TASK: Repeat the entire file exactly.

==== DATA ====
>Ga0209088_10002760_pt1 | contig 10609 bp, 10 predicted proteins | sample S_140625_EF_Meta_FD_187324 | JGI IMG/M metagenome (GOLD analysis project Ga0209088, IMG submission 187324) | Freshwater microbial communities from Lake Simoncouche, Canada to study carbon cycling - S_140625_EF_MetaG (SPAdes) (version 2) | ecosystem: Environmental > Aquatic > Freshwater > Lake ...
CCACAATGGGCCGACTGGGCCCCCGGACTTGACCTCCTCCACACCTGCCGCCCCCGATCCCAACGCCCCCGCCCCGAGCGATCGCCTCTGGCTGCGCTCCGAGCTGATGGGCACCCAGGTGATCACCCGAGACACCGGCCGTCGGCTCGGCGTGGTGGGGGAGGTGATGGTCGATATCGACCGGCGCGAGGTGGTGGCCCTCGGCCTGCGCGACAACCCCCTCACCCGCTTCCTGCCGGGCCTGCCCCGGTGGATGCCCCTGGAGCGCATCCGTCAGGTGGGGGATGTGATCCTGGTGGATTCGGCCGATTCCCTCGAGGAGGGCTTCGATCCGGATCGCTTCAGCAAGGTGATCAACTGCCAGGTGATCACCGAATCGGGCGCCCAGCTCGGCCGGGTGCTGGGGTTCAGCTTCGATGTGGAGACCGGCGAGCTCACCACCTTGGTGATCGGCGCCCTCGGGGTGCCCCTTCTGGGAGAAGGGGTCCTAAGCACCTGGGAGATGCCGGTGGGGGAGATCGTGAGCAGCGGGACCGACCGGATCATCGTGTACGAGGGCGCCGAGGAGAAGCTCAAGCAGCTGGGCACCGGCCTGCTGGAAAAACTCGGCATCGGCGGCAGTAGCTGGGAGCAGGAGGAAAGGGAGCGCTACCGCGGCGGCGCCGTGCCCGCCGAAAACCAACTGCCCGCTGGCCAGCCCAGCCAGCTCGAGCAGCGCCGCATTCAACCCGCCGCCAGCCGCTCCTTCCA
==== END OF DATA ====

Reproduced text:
>Ga0209088_10002760_pt1 | contig 10609 bp, 10 predicted proteins | sample S_140625_EF_Meta_FD_187324 | JGI IMG/M metagenome (GOLD analysis project Ga0209088, IMG submission 187324) | Freshwater microbial communities from Lake Simoncouche, Canada to study carbon cycling - S_140625_EF_MetaG (SPAdes) (version 2) | ecosystem: Environmental > Aquatic > Freshwater > Lake ...
CCACAATGGGCCGACTGGGCCCCCGGACTTGACCTCCTCCACACCTGCCGCCCCCGATCCCAACGCCCCCGCCCCGAGCGATCGCCTCTGGCTGCGCTCCGAGCTGATGGGCACCCAGGTGATCACCCGAGACACCGGCCGTCGGCTCGGCGTGGTGGGGGAGGTGATGGTCGATATCGACCGGCGCGAGGTGGTGGCCCTCGGCCTGCGCGACAACCCCCTCACCCGCTTCCTGCCGGGCCTGCCCCGGTGGATGCCCCTGGAGCGCATCCGTCAGGTGGGGGATGTGATCCTGGTGGATTCGGCCGATTCCCTCGAGGAGGGCTTCGATCCGGATCGCTTCAGCAAGGTGATCAACTGCCAGGTGATCACCGAATCGGGCGCCCAGCTCGGCCGGGTGCTGGGGTTCAGCTTCGATGTGGAGACCGGCGAGCTCACCACCTTGGTGATCGGCGCCCTCGGGGTGCCCCTTCTGGGAGAAGGGGTCCTAAGCACCTGGGAGATGCCGGTGGGGGAGATCGTGAGCAGCGGGACCGACCGGATCATCGTGTACGAGGGCGCCGAGGAGAAGCTCAAGCAGCTGGGCACCGGCCTGCTGGAAAAACTCGGCATCGGCGGCAGTAGCTGGGAGCAGGAGGAAAGGGAGCGCTACCGCGGCGGCGCCGTGCCCGCCGAAAACCAACTGCCCGCTGGCCAGCCCAGCCAGCTCGAGCAGCGCCGCATTCAACCCGCCGCCAGCCGCTCCTTCCA